Generally speaking, any all-purpose formula, such as 10-10-10 plus micronutrients, will suffice. Because magnolia trees thrive in acidic soils, it is common practice to provide an acid-forming fertilizer to them. Such products, which decrease the pH of the soil while still supplying nutrients, should be explored for usage if your soil’s pH ranges from neutral to alkaline. If the pH of your soil is already in the range of 5.0 to 6.5, using an acid-forming fertilizer isn’t necessary.
There are many things that may happen to magnolia trees that might suggest a shortage of nutrients in the surrounding soil. Such products, which decrease the pH of the soil while still supplying nutrients, should be explored for usage if your soil’s pH ranges from neutral to alkaline. If the pH of your soil is already in the range of 5.0 to 6.5, using an acid-forming fertilizer isn’t necessary.
When is the best time to Apply Magnolia Tree Fertilizer?
According to the University of Tennessee Extension, the optimum period to feed magnolia trees using synthetic slow-release fertilizers is from late autumn (after leaf drop) through early spring. According to John Marlar of the Mr. Grow website, fertilization should be done in the early spring.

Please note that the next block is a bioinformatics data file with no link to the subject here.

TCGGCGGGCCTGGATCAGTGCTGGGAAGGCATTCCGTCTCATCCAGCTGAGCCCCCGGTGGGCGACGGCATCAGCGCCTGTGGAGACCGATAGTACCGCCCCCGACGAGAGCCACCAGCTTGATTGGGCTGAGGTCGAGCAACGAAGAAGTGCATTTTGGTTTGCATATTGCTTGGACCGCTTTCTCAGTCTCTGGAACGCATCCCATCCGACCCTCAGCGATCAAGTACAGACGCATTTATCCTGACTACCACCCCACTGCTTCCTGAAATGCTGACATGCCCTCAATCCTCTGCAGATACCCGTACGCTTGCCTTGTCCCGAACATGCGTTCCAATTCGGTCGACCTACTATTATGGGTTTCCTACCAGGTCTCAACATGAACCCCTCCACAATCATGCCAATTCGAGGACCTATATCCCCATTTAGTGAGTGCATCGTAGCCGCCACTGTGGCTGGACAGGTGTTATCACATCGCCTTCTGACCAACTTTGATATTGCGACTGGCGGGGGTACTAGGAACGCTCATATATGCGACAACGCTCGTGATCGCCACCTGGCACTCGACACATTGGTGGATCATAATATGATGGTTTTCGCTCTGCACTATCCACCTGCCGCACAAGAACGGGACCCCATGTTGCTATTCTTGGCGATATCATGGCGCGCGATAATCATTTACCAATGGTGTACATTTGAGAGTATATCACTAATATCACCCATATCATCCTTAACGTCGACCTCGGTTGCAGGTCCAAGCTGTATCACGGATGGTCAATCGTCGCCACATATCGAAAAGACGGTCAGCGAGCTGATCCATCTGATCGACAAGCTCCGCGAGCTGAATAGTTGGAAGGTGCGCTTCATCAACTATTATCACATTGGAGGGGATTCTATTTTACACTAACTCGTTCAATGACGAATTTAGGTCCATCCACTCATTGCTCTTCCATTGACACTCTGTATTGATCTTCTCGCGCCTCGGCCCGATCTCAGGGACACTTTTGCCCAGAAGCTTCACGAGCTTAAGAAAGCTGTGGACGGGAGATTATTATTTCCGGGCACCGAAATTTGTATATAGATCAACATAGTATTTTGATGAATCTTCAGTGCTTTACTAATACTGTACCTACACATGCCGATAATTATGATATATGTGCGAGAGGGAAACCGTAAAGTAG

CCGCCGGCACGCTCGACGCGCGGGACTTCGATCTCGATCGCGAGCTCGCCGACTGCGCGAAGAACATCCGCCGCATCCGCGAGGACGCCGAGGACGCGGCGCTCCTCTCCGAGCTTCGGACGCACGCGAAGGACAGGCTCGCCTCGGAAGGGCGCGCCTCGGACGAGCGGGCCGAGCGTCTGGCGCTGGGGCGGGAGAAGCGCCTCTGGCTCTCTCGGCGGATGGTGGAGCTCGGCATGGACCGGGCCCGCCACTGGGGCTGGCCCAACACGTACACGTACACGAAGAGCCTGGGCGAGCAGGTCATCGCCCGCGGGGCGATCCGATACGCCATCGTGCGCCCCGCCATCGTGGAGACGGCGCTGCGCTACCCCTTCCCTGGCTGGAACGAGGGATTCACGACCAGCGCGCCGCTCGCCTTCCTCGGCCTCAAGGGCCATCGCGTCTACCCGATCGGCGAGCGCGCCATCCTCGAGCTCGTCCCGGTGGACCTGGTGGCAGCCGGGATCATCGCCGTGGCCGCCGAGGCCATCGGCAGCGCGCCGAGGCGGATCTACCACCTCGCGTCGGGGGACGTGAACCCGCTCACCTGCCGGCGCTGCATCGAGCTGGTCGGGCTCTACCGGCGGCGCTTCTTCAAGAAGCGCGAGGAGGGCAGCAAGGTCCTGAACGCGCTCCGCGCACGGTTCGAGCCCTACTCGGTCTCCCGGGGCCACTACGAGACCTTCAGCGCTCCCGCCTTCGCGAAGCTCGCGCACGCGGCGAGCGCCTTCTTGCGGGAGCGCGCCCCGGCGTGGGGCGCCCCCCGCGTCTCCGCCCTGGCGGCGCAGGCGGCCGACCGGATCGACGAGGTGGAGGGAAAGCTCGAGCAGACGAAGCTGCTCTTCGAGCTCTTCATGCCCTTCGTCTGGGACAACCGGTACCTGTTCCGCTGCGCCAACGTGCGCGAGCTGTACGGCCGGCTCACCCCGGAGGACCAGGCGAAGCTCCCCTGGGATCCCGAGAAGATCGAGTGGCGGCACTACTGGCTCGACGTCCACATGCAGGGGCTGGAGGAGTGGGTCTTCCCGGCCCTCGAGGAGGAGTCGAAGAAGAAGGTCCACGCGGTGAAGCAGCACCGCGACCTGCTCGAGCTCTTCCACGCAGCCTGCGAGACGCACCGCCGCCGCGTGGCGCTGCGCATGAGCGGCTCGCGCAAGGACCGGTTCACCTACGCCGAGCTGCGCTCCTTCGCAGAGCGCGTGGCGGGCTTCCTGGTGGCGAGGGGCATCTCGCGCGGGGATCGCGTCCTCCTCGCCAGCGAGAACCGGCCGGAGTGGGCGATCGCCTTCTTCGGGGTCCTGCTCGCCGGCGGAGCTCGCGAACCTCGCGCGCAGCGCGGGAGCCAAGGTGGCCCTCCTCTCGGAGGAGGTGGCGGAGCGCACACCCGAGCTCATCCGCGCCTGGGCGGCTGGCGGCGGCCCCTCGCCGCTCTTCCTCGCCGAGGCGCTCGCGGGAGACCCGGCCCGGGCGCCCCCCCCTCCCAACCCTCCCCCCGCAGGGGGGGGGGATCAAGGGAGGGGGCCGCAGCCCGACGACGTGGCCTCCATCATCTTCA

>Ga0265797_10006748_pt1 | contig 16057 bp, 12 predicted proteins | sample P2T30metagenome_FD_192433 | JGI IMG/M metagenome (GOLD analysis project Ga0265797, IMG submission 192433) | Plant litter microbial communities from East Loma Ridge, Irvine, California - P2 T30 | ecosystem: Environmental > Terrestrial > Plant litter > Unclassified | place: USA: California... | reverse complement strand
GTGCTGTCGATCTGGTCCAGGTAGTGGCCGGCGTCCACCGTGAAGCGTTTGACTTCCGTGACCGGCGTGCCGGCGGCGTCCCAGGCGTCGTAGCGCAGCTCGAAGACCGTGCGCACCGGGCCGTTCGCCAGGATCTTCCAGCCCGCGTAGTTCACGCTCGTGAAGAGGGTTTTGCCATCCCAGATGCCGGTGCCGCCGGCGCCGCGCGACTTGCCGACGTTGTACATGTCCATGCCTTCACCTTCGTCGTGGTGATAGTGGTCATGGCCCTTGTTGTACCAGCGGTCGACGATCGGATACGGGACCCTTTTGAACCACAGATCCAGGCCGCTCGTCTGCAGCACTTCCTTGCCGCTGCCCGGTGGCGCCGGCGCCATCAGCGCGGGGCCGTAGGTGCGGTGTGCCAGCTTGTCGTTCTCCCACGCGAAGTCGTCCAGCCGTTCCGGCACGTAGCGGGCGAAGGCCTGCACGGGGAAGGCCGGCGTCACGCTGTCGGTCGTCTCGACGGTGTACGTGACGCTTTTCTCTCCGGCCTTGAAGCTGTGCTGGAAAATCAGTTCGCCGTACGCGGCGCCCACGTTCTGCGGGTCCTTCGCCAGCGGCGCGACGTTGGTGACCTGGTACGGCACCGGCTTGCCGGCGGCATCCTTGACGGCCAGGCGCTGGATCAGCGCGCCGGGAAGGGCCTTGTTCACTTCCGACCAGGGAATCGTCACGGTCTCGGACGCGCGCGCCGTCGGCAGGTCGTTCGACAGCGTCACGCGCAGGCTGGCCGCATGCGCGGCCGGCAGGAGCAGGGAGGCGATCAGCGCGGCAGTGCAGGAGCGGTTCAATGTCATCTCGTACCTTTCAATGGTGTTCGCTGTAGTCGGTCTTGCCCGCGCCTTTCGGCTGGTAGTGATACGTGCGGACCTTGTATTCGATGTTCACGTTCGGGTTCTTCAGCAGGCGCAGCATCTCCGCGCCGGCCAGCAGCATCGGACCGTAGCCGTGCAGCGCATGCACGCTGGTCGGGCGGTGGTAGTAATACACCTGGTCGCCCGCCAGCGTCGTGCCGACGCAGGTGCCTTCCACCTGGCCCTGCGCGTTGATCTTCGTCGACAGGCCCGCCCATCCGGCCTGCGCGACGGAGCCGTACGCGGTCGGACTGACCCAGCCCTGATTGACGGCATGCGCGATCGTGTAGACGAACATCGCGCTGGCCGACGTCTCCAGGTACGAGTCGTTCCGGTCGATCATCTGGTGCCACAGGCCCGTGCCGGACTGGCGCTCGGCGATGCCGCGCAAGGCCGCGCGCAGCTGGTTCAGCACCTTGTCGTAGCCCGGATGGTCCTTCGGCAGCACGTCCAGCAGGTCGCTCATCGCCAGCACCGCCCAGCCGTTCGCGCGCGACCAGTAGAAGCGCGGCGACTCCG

In certain cases, depending on the quality of your soil and the dose instructions on the fertilizer product label, you may need to fertilize twice a year: once in the early spring and again in the autumn, after the first fall frosts have happened and the tree has stopped growing.
When you keep an organic mulch over the root zone of your magnolia trees, you get a lot of advantages, including the fact that the mulch decomposes and offers trace nutrients. The mulch replicates the natural forest floor conditions seen in the areas where magnolias are native, resulting in the soil being continuously built up and supplied with a large amount of decomposing organic matter as the trees grow.
Providing that there are no severe nutritional shortages in the garden soil, mulch may be sufficient to maintain the health of a magnolia tree. Produce a mulch cover that is about 3 inches thick and that extends out 3 feet or more beyond the reach of the tree’s limbs. You may sprinkle synthetic fertilizer granules on top of the mulch to ensure that the nutrients are transported down into the soil by rainfall.
According to the University of Tennessee Extension, the optimum period to apply synthetic slow-release fertilizers to magnolia trees is from late autumn (after leaf loss) through early spring (after flowering). When you keep an organic mulch over the root zone of your magnolia trees, you get a lot of advantages, including the fact that the mulch decomposes and offers trace nutrients.